I learned that, even when I was exhausted and wanted nothing more to sleep, it made a big difference when I spent some Mother-Daughter time with her while the baby slept. We read books, made cookies, played with blocks, and told stories. It took a lot of effort not to just stick her in front of the tv (at least not every time :-) ) so I could rest, but I think it was worth it.

The Balancing Game
Unless you're one of the lucky ones, balancing the needs of two kids is HARD. Some people get the hang of it quicker than others; for me, it was a real and serious challenge. It's hard to feel like a competent mother on three hours of sleep with a baby still trying to nurse (and screaming in between attempts) and a toddler that you've barely had a chance to smile at that morning crying that she has to go potty or that she's hungry. This is not even to mention that you haven't had time for cleaning the house, a real meal, or personal hygiene in what feels like ages.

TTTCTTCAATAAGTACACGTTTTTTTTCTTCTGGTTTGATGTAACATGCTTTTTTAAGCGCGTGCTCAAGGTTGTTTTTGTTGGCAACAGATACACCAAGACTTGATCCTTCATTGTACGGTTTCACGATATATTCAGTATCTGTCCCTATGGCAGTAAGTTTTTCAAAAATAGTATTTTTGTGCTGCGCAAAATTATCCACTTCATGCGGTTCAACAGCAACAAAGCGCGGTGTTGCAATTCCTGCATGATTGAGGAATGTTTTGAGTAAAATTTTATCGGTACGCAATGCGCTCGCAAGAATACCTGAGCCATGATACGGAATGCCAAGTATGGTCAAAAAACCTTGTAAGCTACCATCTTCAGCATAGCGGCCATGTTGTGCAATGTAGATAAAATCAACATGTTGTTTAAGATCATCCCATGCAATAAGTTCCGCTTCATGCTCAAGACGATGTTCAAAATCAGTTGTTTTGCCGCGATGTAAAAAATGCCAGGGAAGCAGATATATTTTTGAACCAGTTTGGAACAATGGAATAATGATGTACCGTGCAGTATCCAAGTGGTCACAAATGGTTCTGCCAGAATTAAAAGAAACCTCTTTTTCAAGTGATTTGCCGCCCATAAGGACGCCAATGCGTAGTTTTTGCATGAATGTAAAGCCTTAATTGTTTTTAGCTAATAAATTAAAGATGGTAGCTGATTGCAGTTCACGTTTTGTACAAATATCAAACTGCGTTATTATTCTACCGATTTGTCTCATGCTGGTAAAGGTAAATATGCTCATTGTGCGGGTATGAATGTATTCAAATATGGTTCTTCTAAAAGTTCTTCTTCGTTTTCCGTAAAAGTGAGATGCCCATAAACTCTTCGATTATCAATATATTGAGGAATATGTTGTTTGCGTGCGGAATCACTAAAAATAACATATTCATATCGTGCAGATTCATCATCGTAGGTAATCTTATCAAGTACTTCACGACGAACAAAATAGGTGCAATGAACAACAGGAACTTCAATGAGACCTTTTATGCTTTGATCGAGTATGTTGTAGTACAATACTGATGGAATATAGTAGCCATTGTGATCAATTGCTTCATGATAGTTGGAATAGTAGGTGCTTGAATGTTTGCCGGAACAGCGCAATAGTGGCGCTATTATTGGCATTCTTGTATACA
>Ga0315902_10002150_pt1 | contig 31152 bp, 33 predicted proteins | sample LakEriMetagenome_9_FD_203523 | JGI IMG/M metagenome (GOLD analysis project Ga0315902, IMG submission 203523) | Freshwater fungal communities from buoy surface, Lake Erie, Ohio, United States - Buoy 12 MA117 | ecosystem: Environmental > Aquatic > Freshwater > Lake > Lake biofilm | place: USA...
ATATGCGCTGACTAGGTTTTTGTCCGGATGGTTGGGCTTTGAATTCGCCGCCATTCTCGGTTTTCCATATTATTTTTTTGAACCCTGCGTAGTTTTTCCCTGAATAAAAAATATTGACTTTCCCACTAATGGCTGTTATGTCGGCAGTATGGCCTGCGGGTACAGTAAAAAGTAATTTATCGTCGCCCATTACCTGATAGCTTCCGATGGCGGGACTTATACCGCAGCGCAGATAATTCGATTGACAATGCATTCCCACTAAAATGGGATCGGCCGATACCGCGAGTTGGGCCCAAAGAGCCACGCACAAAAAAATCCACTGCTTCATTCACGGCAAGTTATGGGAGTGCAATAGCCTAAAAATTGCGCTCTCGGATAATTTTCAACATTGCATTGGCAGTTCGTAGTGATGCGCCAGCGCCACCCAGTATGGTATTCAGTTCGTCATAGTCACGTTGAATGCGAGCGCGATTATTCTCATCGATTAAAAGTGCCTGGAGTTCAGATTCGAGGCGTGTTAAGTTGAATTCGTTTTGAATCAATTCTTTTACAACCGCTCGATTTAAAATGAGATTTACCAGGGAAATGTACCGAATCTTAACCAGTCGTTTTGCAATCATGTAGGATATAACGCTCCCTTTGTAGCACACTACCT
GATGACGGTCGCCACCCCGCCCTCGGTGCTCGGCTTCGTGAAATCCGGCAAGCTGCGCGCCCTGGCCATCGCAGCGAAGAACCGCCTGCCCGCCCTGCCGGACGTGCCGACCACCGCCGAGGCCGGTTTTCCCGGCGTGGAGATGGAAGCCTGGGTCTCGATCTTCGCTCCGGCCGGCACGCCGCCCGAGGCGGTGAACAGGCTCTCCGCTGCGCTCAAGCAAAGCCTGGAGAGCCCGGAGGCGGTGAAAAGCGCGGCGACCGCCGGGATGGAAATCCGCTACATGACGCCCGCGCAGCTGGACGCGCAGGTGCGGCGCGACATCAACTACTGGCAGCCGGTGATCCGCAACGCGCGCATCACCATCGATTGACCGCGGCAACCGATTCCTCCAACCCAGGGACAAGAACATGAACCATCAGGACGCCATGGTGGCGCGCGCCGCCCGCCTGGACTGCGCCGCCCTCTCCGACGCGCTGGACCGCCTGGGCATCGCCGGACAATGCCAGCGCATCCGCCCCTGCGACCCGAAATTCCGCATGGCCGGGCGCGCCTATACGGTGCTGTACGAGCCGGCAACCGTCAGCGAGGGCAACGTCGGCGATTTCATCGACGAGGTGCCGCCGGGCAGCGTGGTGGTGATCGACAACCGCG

The hardest part was feeling like taking care of one child meant neglecting the other. But here's the good news: you will become a master balance-er. I learned multi-tasking quickly, and though it still wasn't easy, sooner than I thought I was successfully taking care of my kids and myself. That's a great feeling.

Baby Blues, Round Two
I'll say it again: having two kids is HARD at the beginning. And that's okay. It was never supposed to be easy. Give it time: the magic number that helped me was three months. I thought, there's no way I can do this forever, but I can make it to three months. At each month milestone, I'd look back and realize that things were getting easier. By the time three months rolled around, life may not have been 100% perfect, but it felt doable, and I could feel positive on a regular basis.

Here are a few things that made a real difference for me:
  • Celebrate the small achievements, like successfully grocery shopping with two kids, or making it to noon with everyone fed, clean, and calm (even if the peace only lasts ten minutes).